What makes the system unique is that it provides quantitative data. It generates numbers that can be immediately acted upon. The sensor sends the measured signals directly to SHM NEXT's cloud-based data management system. Asset managers can access real-time data through a computer, tablet, or smartphone and pinpoint exactly where there are issues or potential issues, down to the centimeter. They can also generate damage reports in 2D, 3D, and 4D through a dashboard.
Conversely, the dashboard itself sends notifications when damage becomes critical. Pahlavan says, "After installing the predictive twin system, you can have a clear picture of existing damage and its future progression within a few weeks: crack X won't pose future problems, but something needs to be done about crack Y."
Another unique aspect is the system's scalability. A single wireless sensor covers up to 50 m2. If the area is larger, you can install more sensors. Sensor installation takes only a few minutes. Customers don't need to purchase equipment themselves; they pay for the monitored surface area over a specified period.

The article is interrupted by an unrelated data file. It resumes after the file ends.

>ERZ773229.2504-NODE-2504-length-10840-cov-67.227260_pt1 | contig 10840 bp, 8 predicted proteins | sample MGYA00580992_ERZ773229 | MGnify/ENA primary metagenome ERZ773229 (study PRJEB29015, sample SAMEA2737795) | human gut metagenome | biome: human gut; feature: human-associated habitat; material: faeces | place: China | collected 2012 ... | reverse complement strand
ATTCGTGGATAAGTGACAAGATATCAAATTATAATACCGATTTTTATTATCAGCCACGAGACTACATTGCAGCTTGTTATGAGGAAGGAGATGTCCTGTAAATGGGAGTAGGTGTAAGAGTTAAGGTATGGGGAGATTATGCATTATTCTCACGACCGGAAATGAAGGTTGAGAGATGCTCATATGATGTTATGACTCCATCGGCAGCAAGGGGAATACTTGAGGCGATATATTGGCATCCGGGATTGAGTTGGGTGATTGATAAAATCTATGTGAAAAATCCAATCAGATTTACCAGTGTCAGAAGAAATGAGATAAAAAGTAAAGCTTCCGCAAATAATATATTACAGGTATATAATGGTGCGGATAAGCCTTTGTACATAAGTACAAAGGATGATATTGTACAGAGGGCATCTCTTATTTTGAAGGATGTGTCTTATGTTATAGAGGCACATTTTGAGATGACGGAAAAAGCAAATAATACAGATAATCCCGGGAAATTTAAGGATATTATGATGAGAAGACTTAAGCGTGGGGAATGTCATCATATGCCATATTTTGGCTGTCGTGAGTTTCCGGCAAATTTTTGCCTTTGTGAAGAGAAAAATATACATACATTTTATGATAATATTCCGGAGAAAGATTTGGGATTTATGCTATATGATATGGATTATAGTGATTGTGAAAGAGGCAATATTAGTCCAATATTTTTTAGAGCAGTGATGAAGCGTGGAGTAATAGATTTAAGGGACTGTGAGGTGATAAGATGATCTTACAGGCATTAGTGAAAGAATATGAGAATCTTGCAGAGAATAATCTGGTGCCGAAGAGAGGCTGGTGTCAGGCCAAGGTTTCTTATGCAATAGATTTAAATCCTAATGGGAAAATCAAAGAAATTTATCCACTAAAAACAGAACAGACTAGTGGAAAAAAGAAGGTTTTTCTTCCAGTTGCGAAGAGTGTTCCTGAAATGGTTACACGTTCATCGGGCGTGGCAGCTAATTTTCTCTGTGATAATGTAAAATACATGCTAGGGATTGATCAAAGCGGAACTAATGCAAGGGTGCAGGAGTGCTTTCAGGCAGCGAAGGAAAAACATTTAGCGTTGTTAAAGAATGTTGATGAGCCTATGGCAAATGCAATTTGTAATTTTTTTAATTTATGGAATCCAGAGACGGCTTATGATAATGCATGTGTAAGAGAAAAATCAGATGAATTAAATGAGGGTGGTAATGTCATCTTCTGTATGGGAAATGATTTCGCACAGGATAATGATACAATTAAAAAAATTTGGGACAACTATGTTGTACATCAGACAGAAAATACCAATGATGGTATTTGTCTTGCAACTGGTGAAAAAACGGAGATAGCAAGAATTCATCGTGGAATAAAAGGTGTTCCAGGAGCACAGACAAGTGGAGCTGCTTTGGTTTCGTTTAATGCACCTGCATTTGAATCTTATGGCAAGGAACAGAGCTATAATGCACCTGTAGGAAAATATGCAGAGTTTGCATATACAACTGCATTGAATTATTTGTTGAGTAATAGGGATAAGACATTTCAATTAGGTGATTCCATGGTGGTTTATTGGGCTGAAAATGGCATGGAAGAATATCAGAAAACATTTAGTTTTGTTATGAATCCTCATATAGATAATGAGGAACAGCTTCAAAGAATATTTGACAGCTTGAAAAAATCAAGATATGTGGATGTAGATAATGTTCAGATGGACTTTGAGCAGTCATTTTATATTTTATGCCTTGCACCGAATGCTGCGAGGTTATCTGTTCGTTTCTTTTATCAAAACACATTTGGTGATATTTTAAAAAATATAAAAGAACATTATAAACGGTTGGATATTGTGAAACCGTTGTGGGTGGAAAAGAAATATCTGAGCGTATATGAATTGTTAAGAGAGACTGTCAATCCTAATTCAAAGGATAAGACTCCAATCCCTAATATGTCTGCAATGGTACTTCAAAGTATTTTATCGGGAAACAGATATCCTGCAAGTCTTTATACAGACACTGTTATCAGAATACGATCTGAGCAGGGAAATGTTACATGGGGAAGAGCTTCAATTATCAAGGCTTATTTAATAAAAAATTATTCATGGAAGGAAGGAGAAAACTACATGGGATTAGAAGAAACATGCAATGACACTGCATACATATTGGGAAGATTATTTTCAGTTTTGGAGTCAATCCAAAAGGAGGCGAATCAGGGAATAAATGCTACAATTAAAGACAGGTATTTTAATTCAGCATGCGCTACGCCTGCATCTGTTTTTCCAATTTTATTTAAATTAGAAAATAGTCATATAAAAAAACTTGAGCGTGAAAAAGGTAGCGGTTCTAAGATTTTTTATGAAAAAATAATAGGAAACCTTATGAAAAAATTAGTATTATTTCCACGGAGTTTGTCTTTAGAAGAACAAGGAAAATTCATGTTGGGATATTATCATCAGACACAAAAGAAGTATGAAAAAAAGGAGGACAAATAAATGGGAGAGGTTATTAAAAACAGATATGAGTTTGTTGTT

Monitoring with predictive digital twins has a significant impact in various domains. Europe's aging infrastructure poses a massive maintenance cost for asset managers and traffic disruptions for society if early measures aren't taken. SHM NEXT estimates that predictive maintenance can increase infrastructure availability by 5-15% and reduce maintenance costs in various sectors by 18-25%.
If damage doesn't pose a safety risk, renovation can be postponed. It becomes possible to plan maintenance optimally, based on budget, time, or other nearby maintenance activities.
The infrastructure becomes safer, its lifespan can be extended, and the risk of breakdown is reduced. Predictive maintenance also contributes to environmental gains. Delaying premature replacement and renovation reduces CO2 emissions and material waste. There's less consumption of energy and resources.
The method has been used on various parts of the Dutch infrastructure in recent years. Examples include the Van Brienenoord Bridge in Rotterdam, the Merwede Bridge, and other steel bridges, industrial cranes, concrete foundations, and coatings for organizations like Rijkswaterstaat, AkzoNobel, Port of Rotterdam, and TATA Steel.